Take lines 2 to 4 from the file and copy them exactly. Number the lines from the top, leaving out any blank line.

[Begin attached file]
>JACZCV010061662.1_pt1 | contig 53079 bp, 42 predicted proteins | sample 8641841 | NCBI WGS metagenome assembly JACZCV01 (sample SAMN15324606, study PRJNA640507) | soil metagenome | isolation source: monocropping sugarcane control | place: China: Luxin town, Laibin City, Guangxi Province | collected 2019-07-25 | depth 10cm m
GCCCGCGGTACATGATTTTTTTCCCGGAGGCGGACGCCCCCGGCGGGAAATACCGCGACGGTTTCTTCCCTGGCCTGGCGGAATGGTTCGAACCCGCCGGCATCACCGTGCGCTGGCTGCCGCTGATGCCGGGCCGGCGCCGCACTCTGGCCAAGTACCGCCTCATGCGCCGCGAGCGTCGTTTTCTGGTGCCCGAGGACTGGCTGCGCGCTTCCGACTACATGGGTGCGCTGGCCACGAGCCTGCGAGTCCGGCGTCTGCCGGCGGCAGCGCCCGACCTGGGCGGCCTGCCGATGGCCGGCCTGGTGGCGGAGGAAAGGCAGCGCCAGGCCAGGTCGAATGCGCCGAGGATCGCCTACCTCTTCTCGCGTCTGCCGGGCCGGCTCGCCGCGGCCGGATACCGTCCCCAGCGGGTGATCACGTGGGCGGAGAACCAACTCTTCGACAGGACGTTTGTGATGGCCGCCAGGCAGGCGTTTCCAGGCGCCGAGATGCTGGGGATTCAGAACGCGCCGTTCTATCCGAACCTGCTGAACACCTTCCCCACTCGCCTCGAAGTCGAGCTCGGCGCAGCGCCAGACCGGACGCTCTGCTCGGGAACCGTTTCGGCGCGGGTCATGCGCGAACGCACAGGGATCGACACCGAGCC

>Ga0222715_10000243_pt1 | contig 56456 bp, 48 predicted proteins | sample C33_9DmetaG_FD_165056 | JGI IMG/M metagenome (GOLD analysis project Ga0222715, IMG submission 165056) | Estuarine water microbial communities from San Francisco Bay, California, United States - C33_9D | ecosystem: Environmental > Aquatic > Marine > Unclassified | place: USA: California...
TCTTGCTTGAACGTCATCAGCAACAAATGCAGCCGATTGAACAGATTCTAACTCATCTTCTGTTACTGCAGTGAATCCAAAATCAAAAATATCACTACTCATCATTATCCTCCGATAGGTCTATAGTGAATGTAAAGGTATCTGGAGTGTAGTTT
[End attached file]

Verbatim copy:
GCCCGCGGTACATGATTTTTTTCCCGGAGGCGGACGCCCCCGGCGGGAAATACCGCGACGGTTTCTTCCCTGGCCTGGCGGAATGGTTCGAACCCGCCGGCATCACCGTGCGCTGGCTGCCGCTGATGCCGGGCCGGCGCCGCACTCTGGCCAAGTACCGCCTCATGCGCCGCGAGCGTCGTTTTCTGGTGCCCGAGGACTGGCTGCGCGCTTCCGACTACATGGGTGCGCTGGCCACGAGCCTGCGAGTCCGGCGTCTGCCGGCGGCAGCGCCCGACCTGGGCGGCCTGCCGATGGCCGGCCTGGTGGCGGAGGAAAGGCAGCGCCAGGCCAGGTCGAATGCGCCGAGGATCGCCTACCTCTTCTCGCGTCTGCCGGGCCGGCTCGCCGCGGCCGGATACCGTCCCCAGCGGGTGATCACGTGGGCGGAGAACCAACTCTTCGACAGGACGTTTGTGATGGCCGCCAGGCAGGCGTTTCCAGGCGCCGAGATGCTGGGGATTCAGAACGCGCCGTTCTATCCGAACCTGCTGAACACCTTCCCCACTCGCCTCGAAGTCGAGCTCGGCGCAGCGCCAGACCGGACGCTCTGCTCGGGAACCGTTTCGGCGCGGGTCATGCGCGAACGCACAGGGATCGACACCGAGCC

>Ga0222715_10000243_pt1 | contig 56456 bp, 48 predicted proteins | sample C33_9DmetaG_FD_165056 | JGI IMG/M metagenome (GOLD analysis project Ga0222715, IMG submission 165056) | Estuarine water microbial communities from San Francisco Bay, California, United States - C33_9D | ecosystem: Environmental > Aquatic > Marine > Unclassified | place: USA: California...
TCTTGCTTGAACGTCATCAGCAACAAATGCAGCCGATTGAACAGATTCTAACTCATCTTCTGTTACTGCAGTGAATCCAAAATCAAAAATATCACTACTCATCATTATCCTCCGATAGGTCTATAGTGAATGTAAAGGTATCTGGAGTGTAGTTT